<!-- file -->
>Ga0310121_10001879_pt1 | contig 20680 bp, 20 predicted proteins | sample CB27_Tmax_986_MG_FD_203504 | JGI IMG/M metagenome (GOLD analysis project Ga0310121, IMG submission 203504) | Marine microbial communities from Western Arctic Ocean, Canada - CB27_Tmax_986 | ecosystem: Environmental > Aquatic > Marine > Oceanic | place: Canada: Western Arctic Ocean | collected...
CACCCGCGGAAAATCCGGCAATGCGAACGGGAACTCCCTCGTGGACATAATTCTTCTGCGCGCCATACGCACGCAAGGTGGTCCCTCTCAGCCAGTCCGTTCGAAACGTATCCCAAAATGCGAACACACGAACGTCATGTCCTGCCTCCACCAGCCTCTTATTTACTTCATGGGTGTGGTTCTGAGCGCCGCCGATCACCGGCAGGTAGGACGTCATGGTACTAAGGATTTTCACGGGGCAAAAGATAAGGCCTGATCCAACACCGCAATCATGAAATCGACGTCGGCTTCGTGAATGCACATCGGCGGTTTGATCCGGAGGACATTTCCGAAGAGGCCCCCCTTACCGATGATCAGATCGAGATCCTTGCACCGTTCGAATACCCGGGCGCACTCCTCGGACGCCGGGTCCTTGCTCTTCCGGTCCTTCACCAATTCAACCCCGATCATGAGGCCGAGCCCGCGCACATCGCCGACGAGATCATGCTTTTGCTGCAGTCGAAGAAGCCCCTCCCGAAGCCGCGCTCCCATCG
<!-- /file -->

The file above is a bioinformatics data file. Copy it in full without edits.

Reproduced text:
>Ga0310121_10001879_pt1 | contig 20680 bp, 20 predicted proteins | sample CB27_Tmax_986_MG_FD_203504 | JGI IMG/M metagenome (GOLD analysis project Ga0310121, IMG submission 203504) | Marine microbial communities from Western Arctic Ocean, Canada - CB27_Tmax_986 | ecosystem: Environmental > Aquatic > Marine > Oceanic | place: Canada: Western Arctic Ocean | collected...
CACCCGCGGAAAATCCGGCAATGCGAACGGGAACTCCCTCGTGGACATAATTCTTCTGCGCGCCATACGCACGCAAGGTGGTCCCTCTCAGCCAGTCCGTTCGAAACGTATCCCAAAATGCGAACACACGAACGTCATGTCCTGCCTCCACCAGCCTCTTATTTACTTCATGGGTGTGGTTCTGAGCGCCGCCGATCACCGGCAGGTAGGACGTCATGGTACTAAGGATTTTCACGGGGCAAAAGATAAGGCCTGATCCAACACCGCAATCATGAAATCGACGTCGGCTTCGTGAATGCACATCGGCGGTTTGATCCGGAGGACATTTCCGAAGAGGCCCCCCTTACCGATGATCAGATCGAGATCCTTGCACCGTTCGAATACCCGGGCGCACTCCTCGGACGCCGGGTCCTTGCTCTTCCGGTCCTTCACCAATTCAACCCCGATCATGAGGCCGAGCCCGCGCACATCGCCGACGAGATCATGCTTTTGCTGCAGTCGAAGAAGCCCCTCCCGAAGCCGCGCTCCCATCG